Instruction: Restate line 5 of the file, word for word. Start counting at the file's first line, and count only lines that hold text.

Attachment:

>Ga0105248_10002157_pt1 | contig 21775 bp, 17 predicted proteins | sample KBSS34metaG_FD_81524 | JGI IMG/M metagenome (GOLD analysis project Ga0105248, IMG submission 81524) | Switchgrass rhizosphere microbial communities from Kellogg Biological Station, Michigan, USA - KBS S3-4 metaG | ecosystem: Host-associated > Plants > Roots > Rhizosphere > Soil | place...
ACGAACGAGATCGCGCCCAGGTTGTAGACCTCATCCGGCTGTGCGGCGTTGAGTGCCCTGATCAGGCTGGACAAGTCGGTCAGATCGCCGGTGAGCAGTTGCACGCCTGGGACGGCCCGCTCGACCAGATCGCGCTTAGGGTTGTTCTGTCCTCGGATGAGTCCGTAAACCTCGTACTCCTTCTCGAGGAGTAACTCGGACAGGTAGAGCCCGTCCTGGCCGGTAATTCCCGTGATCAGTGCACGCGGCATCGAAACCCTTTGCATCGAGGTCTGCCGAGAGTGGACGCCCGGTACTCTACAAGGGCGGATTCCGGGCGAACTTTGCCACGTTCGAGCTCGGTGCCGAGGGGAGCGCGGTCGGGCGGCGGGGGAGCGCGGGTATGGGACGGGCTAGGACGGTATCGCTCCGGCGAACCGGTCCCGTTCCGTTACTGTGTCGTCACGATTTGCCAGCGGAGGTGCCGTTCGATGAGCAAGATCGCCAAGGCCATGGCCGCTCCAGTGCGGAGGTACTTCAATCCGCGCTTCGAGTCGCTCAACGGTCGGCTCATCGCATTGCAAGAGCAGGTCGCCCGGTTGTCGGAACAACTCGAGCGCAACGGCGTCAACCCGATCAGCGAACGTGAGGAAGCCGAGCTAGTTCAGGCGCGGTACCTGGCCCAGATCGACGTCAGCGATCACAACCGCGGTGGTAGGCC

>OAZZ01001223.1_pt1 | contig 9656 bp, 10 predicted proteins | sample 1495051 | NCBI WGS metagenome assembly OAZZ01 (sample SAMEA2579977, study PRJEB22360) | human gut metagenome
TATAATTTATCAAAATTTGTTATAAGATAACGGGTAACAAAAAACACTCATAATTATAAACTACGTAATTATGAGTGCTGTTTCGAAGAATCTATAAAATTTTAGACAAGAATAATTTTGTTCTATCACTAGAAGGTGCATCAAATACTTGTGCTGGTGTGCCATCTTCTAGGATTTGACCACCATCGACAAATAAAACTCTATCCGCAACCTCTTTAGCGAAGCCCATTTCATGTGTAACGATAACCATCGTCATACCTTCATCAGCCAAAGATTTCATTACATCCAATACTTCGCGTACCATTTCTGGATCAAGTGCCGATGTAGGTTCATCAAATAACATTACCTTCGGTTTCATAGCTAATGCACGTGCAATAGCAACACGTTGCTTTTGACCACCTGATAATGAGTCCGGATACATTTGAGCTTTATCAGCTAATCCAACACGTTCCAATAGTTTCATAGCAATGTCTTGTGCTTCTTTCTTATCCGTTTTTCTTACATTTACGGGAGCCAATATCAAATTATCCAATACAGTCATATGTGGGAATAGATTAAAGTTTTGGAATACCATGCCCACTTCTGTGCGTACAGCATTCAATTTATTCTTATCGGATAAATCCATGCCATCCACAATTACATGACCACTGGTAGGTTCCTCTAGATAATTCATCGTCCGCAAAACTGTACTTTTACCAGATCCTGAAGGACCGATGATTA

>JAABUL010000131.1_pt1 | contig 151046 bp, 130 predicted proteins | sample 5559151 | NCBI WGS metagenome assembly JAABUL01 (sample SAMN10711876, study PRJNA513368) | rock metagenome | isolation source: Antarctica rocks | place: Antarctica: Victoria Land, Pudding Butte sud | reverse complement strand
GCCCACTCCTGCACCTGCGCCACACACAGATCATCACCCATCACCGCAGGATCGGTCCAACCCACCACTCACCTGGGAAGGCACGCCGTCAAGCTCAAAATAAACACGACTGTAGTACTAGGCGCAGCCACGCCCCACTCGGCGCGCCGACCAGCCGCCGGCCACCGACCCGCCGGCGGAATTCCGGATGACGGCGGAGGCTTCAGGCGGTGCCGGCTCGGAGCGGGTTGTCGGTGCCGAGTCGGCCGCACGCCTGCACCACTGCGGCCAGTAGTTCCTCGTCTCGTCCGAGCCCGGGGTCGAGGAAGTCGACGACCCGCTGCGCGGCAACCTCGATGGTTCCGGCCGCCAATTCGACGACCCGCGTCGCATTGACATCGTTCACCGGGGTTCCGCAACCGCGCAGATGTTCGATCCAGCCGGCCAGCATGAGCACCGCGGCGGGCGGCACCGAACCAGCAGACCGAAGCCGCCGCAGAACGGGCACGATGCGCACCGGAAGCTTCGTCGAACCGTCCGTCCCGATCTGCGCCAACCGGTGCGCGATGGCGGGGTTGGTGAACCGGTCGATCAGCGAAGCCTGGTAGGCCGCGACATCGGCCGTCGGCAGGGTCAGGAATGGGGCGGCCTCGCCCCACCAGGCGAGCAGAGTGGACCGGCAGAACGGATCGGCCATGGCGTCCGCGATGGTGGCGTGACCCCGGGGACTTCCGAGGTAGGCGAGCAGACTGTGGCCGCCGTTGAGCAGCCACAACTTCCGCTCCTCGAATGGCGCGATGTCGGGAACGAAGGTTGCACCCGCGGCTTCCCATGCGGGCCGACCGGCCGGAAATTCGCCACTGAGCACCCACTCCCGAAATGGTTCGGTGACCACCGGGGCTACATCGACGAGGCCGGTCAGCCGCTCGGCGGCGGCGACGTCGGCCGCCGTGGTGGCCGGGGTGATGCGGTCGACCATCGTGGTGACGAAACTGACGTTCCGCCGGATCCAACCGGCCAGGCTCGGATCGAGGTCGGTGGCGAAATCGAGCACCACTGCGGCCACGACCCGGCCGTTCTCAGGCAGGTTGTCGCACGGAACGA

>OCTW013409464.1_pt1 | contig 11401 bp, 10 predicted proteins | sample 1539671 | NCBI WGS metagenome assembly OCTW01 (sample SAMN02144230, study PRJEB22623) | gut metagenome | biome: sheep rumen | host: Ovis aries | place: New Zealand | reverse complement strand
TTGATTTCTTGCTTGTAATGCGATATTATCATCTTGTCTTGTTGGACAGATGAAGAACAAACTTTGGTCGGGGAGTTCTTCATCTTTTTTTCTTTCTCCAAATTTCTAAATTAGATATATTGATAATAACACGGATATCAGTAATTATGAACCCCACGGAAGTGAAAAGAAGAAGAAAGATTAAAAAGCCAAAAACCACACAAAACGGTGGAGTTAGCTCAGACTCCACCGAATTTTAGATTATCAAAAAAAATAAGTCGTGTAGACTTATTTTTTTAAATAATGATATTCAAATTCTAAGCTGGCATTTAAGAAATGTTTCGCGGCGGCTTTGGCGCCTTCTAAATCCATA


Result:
>JAABUL010000131.1_pt1 | contig 151046 bp, 130 predicted proteins | sample 5559151 | NCBI WGS metagenome assembly JAABUL01 (sample SAMN10711876, study PRJNA513368) | rock metagenome | isolation source: Antarctica rocks | place: Antarctica: Victoria Land, Pudding Butte sud | reverse complement strand